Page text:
There's been a rush of Mahavishnu Orchestra related projects during the last two years. First there was Mahavishnu keyboardist Jan Hammer playing Mahavishnu music with guitarist Jeff Beck in Europe. Then there was the Jeff Richman-produced tribute album, Visions Of An Inner Mounting Apocalypse. There is the ongoing success of the Mahavishnu Project band and its VishnuFest. And just this month, Hammer shows up on the new album from drummer Billy Cobham.
There's plenty more too. The recent release of the wonderful A Meeting Of Spirits album from the brilliant keyboardist Gary Husband. A cover of the Mahavishnu classic, "Thousand Island Park," from keyboard wizard Mitchel Forman on his new Perspectives disc. And just a few weeks ago, the pairing of Cobham and Mahavishnu violinist Jerry Goodman, who had not played together in over thirty years, for a performance of Mahavishnu music with the hr-Bigband at the Berlin Jazz Festival. Up next will be a DVD of a performance from the second version of the Mahavishnu Orchestra at the Montreux Jazz Festival in 1974.
We've been lucky so far. Those who have chosen to interpret this engaging, but very challenging, music have produced work worthy of Mahavishnu's legacy. This new disc from Germany's hr-Bigband (a performance broadcast live on German radio earlier this year) is no exception. The hr-Bigband's manager, Olaf Stotzler, had been looking for someone who would take the music and crash through barriers with itand in English arranger/composer Colin Towns he found him.
Initial exposure to the Mahavishnu Orchestra could sometimes be overwhelming. The original band's complex time signatures, most evident in Cobham's masterful drumming, could be confusing to musicians and audiences alike. But if you stuck with them, you'd likely find yourself locked into the groove. Towns and the hr-Bigband have taken this dimension even further. There are main themes being performed while sub-themes and sub-sub-themes are being played simultaneously. At first it's almost too muchuntil you remember the spirit of the original band. To take this music out, you need to take it out. Only then do you find yourself immersed in the arrangements and lost in lofty thought.
Cobham revisits his past with fervor. His drumming remains a dominant, driving force. Time has passed and he takes more reflective solos, but his support playing is still powerful and compelling. The band itself is full of accomplished musicians who seem to understand the nuanceeven if it is bombasticof the music. Martin Scales' guitar captures the essence of the original sounds without attempting to mimic them. The horns and keyboards provide their version of swing for music in which sometimes the swing is implied. It's a full-bodied sound with all the power you'd expect from a big band. Yet the players are at home too in quiet sections of great beauty. To be able to carry off that latter aspect of the Mahavishnu music, as required by Towns' arrangements, is key to any successful interpretation of these tunes.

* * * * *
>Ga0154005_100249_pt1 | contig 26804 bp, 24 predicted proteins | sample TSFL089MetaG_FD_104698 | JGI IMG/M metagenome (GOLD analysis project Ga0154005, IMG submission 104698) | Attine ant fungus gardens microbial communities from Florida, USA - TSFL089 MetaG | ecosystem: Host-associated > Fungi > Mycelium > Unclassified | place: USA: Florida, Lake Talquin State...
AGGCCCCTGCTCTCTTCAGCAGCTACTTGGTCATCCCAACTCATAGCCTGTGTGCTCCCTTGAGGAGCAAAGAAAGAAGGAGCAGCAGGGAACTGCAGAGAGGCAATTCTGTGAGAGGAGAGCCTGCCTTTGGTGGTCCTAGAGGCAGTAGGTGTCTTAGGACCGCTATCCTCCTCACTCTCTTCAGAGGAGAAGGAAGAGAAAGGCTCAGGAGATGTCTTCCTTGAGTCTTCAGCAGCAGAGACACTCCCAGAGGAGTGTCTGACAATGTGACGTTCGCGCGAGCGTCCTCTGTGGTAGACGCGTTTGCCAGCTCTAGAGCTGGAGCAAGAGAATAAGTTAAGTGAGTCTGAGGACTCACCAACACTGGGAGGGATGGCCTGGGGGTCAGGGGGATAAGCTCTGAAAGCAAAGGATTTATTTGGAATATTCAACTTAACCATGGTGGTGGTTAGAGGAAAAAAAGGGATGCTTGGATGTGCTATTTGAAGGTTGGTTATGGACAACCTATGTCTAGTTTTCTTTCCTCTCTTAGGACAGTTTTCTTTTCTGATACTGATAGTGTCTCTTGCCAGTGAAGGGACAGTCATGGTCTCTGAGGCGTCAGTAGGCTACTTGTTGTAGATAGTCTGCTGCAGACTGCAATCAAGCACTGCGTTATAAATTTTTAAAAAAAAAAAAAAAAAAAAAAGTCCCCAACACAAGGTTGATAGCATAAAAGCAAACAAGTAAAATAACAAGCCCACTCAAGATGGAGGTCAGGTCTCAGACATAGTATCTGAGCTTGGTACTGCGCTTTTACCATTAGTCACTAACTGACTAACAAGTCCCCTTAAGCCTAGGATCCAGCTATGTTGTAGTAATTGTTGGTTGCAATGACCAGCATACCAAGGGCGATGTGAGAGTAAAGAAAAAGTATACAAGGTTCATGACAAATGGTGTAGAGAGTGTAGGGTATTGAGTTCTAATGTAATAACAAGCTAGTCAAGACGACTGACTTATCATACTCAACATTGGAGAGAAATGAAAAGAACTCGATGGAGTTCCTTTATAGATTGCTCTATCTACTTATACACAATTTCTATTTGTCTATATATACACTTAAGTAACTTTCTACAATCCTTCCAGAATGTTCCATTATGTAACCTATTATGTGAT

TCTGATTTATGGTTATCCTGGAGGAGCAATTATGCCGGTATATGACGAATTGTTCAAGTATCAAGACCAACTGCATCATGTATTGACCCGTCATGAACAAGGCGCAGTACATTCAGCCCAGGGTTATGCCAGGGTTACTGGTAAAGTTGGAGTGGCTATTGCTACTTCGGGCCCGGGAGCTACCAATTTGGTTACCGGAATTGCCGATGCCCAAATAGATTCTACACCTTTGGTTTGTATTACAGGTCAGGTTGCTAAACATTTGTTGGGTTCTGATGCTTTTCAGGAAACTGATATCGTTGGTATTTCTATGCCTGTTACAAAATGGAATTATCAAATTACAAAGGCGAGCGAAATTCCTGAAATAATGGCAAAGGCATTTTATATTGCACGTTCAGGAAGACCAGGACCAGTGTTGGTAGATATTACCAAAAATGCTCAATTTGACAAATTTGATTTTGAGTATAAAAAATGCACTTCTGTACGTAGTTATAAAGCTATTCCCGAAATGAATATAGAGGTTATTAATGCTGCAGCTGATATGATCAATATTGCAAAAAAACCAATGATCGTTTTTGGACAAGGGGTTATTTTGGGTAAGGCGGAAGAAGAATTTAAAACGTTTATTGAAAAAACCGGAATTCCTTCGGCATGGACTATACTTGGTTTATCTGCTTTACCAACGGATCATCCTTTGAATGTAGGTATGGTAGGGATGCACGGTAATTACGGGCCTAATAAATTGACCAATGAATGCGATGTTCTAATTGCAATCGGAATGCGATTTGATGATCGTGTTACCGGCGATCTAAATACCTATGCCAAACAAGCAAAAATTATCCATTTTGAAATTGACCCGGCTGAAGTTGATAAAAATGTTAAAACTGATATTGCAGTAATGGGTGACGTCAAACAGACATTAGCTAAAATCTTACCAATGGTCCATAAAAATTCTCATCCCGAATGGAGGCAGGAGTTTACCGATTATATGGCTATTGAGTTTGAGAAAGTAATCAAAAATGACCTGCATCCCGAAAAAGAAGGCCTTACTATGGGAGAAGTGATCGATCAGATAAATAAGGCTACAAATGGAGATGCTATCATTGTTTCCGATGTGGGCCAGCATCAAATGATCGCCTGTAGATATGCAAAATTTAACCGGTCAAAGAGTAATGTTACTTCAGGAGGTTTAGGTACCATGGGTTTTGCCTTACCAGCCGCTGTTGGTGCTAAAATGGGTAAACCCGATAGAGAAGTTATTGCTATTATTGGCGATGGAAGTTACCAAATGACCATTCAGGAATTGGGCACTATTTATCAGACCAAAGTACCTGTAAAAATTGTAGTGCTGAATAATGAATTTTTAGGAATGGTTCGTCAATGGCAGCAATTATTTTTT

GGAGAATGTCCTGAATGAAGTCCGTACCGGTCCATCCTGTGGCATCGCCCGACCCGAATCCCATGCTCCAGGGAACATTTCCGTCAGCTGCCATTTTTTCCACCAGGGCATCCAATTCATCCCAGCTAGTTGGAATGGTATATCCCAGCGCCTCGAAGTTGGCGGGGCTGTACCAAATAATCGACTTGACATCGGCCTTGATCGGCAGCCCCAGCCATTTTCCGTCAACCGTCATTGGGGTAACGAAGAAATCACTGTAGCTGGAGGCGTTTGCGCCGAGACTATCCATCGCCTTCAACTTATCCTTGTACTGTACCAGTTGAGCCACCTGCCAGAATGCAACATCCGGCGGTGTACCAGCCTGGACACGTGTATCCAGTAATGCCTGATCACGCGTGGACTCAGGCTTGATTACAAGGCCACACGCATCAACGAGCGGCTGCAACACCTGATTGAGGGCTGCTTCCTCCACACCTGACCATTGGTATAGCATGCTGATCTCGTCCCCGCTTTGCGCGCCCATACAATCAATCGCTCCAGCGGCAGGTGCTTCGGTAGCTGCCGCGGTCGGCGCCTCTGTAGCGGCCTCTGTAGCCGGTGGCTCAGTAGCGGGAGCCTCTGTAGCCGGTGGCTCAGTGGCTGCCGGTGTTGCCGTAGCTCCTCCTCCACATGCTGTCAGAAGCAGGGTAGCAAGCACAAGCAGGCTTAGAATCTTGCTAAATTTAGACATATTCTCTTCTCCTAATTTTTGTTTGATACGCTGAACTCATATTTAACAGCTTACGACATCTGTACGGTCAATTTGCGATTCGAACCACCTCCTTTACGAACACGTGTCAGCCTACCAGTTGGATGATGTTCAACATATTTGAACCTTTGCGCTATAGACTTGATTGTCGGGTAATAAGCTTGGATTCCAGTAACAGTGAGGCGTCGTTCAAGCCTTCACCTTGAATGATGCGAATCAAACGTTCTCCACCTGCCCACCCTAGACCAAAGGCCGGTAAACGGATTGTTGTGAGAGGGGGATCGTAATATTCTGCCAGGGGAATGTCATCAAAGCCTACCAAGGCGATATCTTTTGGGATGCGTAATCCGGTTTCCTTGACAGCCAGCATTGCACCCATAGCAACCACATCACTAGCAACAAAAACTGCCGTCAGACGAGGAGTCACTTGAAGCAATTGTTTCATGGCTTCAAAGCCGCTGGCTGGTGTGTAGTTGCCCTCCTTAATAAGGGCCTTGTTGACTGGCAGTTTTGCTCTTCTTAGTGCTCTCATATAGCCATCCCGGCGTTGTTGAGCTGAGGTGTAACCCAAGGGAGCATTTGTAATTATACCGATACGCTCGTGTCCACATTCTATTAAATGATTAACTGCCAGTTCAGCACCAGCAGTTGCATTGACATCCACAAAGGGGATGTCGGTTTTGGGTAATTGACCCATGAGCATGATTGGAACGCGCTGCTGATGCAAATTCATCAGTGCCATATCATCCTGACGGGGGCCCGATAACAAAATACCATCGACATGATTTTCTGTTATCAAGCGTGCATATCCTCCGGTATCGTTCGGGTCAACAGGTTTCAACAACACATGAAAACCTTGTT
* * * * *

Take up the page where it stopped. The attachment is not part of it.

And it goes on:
The way the album has been edited creates what could be considered one long composition, seamlessly formed of movements from the first and second Mahavishnus. This imbues a sense of building tension which is released on the final cut, "Meeting Of The Spirits," and through the joyous yelps of an appreciative crowd, whose enthusiasm throughout is part of the listening experience.
Mahavishnu's guitarist, John McLaughlin, who wrote some of the liner notes, never expected to hear his compositions played by a big band. The music on this CD, he says, is a revelation to him. Meeting Of The Spirits successfully presents Mahavishnu music in a way you'll never have experienced it before.
Hope; Birds Of Fire; Miles Beyond; Resolution; Cosmic Strut; Dawn; Eternity's Breath Parts 1 & 2; Sanctuary; Celestial Terrestrial Commuters; You Know You Know; One Word; Meeting Of The Spirits.
Colin Towns: arranger and director. hr-Bigband: Heinz Dieter Sauerborn: alto saxophone, flute; Oliver Leicht: alto and soprano saxophone, flute; Harry Petersen: tenor saxophone, clarinet, flute; Johannes Enders: tenor and soprano saxophone, flute; Rainer Heute: baritone saxophone, bass clarinet; Tobias Weidinger, Martin Auer, Thomas Vogel, Axel Schlosser: trumpet, flugelhorn; G?nter Bollmann, Peter Feil, Christian Jaksj?: trombone; Manfred Honetschl?ger: bass trombone; Martin Scales: guitar; Peter Reiter: piano, Fender Rhodes, keyboards; Thomas Heidepriem: electric bass. Guest: Billy Cobham: drums.
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